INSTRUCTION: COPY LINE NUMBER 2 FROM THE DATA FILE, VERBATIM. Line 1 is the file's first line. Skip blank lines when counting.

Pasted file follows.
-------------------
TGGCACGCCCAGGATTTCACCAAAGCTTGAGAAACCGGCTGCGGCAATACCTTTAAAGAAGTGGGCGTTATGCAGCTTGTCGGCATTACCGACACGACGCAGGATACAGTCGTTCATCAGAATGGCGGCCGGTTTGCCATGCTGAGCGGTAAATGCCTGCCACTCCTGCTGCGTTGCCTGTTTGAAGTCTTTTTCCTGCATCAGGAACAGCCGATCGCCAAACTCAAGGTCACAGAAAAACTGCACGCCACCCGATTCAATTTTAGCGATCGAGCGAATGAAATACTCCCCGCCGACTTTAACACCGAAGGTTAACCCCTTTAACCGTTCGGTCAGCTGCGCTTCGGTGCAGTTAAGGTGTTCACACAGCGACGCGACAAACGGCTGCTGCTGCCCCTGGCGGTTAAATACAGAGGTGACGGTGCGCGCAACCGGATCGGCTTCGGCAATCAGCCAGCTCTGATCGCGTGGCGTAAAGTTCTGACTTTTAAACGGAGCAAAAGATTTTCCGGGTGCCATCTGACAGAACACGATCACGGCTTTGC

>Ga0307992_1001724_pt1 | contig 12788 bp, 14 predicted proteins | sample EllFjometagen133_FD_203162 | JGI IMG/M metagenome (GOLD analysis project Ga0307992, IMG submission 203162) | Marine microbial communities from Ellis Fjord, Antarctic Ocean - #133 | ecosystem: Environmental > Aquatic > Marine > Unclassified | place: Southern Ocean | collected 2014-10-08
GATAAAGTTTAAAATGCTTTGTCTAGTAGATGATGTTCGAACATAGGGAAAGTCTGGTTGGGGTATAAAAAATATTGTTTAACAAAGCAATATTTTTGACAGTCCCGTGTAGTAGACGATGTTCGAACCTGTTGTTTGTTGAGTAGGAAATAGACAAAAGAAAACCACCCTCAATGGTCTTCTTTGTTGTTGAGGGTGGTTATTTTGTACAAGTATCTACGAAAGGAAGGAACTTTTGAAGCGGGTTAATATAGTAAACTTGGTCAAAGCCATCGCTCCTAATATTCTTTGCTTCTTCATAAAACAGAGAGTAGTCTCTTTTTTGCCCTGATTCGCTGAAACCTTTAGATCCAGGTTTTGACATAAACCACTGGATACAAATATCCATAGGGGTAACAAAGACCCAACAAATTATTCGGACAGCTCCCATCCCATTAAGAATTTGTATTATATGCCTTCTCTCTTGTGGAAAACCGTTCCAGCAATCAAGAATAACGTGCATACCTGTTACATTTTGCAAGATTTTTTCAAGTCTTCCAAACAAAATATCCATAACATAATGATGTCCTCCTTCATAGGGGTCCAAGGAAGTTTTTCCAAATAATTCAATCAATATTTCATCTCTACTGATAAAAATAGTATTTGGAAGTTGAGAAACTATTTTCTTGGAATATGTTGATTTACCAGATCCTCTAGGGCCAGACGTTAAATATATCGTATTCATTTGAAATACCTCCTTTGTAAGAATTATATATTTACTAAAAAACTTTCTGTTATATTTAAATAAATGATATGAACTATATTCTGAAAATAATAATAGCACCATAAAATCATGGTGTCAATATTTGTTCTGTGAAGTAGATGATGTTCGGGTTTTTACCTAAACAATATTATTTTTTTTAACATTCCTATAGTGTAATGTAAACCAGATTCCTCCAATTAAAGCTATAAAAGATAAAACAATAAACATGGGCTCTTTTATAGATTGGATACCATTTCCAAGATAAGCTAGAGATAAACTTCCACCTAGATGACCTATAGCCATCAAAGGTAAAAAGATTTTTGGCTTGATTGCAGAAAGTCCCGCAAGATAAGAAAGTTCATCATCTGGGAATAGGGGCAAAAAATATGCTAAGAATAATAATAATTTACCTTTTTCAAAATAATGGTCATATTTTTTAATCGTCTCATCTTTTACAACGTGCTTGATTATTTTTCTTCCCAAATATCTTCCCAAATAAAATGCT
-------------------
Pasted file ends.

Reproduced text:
>Ga0307992_1001724_pt1 | contig 12788 bp, 14 predicted proteins | sample EllFjometagen133_FD_203162 | JGI IMG/M metagenome (GOLD analysis project Ga0307992, IMG submission 203162) | Marine microbial communities from Ellis Fjord, Antarctic Ocean - #133 | ecosystem: Environmental > Aquatic > Marine > Unclassified | place: Southern Ocean | collected 2014-10-08